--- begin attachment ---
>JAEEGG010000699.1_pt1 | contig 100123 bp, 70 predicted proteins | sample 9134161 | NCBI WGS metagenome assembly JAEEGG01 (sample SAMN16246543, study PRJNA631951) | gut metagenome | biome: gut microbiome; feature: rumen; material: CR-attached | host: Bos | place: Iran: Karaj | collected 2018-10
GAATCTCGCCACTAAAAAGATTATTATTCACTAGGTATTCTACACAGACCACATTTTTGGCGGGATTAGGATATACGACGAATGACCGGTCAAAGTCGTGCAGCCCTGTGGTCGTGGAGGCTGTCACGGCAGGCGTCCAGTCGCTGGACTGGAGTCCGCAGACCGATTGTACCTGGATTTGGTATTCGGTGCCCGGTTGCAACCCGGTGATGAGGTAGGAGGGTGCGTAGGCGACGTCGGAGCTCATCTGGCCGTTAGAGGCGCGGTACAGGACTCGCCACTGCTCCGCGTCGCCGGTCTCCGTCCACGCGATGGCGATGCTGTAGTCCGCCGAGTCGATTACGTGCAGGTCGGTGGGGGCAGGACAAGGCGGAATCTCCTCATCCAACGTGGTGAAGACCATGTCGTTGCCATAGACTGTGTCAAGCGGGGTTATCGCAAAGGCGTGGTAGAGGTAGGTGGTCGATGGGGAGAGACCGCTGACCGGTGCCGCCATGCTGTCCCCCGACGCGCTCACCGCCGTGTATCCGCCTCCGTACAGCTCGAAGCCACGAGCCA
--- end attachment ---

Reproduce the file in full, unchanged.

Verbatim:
>JAEEGG010000699.1_pt1 | contig 100123 bp, 70 predicted proteins | sample 9134161 | NCBI WGS metagenome assembly JAEEGG01 (sample SAMN16246543, study PRJNA631951) | gut metagenome | biome: gut microbiome; feature: rumen; material: CR-attached | host: Bos | place: Iran: Karaj | collected 2018-10
GAATCTCGCCACTAAAAAGATTATTATTCACTAGGTATTCTACACAGACCACATTTTTGGCGGGATTAGGATATACGACGAATGACCGGTCAAAGTCGTGCAGCCCTGTGGTCGTGGAGGCTGTCACGGCAGGCGTCCAGTCGCTGGACTGGAGTCCGCAGACCGATTGTACCTGGATTTGGTATTCGGTGCCCGGTTGCAACCCGGTGATGAGGTAGGAGGGTGCGTAGGCGACGTCGGAGCTCATCTGGCCGTTAGAGGCGCGGTACAGGACTCGCCACTGCTCCGCGTCGCCGGTCTCCGTCCACGCGATGGCGATGCTGTAGTCCGCCGAGTCGATTACGTGCAGGTCGGTGGGGGCAGGACAAGGCGGAATCTCCTCATCCAACGTGGTGAAGACCATGTCGTTGCCATAGACTGTGTCAAGCGGGGTTATCGCAAAGGCGTGGTAGAGGTAGGTGGTCGATGGGGAGAGACCGCTGACCGGTGCCGCCATGCTGTCCCCCGACGCGCTCACCGCCGTGTATCCGCCTCCGTACAGCTCGAAGCCACGAGCCA